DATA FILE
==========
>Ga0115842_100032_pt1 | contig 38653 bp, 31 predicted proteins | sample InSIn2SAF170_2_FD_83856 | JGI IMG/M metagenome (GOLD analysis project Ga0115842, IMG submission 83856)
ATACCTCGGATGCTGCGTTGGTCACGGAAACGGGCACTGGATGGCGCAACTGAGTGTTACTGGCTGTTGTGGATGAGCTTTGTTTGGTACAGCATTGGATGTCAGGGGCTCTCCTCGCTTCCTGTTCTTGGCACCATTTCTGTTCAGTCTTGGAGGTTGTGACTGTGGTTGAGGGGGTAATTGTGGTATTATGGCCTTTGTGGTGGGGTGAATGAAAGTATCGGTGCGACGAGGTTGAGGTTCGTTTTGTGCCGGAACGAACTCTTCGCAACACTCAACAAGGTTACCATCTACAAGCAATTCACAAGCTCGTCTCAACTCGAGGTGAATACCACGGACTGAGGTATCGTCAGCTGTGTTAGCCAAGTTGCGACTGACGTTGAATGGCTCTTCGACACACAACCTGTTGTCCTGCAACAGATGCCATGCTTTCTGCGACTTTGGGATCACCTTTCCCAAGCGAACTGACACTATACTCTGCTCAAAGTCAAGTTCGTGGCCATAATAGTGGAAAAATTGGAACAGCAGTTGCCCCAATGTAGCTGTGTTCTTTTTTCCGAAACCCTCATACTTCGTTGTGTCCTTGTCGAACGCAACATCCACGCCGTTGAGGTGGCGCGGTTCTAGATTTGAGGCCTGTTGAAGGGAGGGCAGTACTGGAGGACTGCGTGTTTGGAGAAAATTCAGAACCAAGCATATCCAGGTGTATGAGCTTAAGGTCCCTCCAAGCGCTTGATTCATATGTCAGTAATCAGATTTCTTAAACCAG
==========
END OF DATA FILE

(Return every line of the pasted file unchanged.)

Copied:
>Ga0115842_100032_pt1 | contig 38653 bp, 31 predicted proteins | sample InSIn2SAF170_2_FD_83856 | JGI IMG/M metagenome (GOLD analysis project Ga0115842, IMG submission 83856)
ATACCTCGGATGCTGCGTTGGTCACGGAAACGGGCACTGGATGGCGCAACTGAGTGTTACTGGCTGTTGTGGATGAGCTTTGTTTGGTACAGCATTGGATGTCAGGGGCTCTCCTCGCTTCCTGTTCTTGGCACCATTTCTGTTCAGTCTTGGAGGTTGTGACTGTGGTTGAGGGGGTAATTGTGGTATTATGGCCTTTGTGGTGGGGTGAATGAAAGTATCGGTGCGACGAGGTTGAGGTTCGTTTTGTGCCGGAACGAACTCTTCGCAACACTCAACAAGGTTACCATCTACAAGCAATTCACAAGCTCGTCTCAACTCGAGGTGAATACCACGGACTGAGGTATCGTCAGCTGTGTTAGCCAAGTTGCGACTGACGTTGAATGGCTCTTCGACACACAACCTGTTGTCCTGCAACAGATGCCATGCTTTCTGCGACTTTGGGATCACCTTTCCCAAGCGAACTGACACTATACTCTGCTCAAAGTCAAGTTCGTGGCCATAATAGTGGAAAAATTGGAACAGCAGTTGCCCCAATGTAGCTGTGTTCTTTTTTCCGAAACCCTCATACTTCGTTGTGTCCTTGTCGAACGCAACATCCACGCCGTTGAGGTGGCGCGGTTCTAGATTTGAGGCCTGTTGAAGGGAGGGCAGTACTGGAGGACTGCGTGTTTGGAGAAAATTCAGAACCAAGCATATCCAGGTGTATGAGCTTAAGGTCCCTCCAAGCGCTTGATTCATATGTCAGTAATCAGATTTCTTAAACCAG